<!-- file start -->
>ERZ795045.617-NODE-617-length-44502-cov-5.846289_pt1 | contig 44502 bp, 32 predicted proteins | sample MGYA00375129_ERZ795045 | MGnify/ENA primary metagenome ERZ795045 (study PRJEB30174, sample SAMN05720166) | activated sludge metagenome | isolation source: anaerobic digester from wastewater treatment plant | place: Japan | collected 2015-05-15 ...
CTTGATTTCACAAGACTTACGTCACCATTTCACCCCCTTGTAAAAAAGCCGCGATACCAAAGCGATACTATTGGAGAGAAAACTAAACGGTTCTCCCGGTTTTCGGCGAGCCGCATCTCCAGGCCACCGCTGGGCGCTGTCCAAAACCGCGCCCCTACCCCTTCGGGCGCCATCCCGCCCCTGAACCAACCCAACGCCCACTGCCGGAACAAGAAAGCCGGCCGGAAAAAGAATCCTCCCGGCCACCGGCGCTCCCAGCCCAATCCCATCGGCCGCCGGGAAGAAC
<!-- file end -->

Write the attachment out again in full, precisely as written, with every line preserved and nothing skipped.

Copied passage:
>ERZ795045.617-NODE-617-length-44502-cov-5.846289_pt1 | contig 44502 bp, 32 predicted proteins | sample MGYA00375129_ERZ795045 | MGnify/ENA primary metagenome ERZ795045 (study PRJEB30174, sample SAMN05720166) | activated sludge metagenome | isolation source: anaerobic digester from wastewater treatment plant | place: Japan | collected 2015-05-15 ...
CTTGATTTCACAAGACTTACGTCACCATTTCACCCCCTTGTAAAAAAGCCGCGATACCAAAGCGATACTATTGGAGAGAAAACTAAACGGTTCTCCCGGTTTTCGGCGAGCCGCATCTCCAGGCCACCGCTGGGCGCTGTCCAAAACCGCGCCCCTACCCCTTCGGGCGCCATCCCGCCCCTGAACCAACCCAACGCCCACTGCCGGAACAAGAAAGCCGGCCGGAAAAAGAATCCTCCCGGCCACCGGCGCTCCCAGCCCAATCCCATCGGCCGCCGGGAAGAAC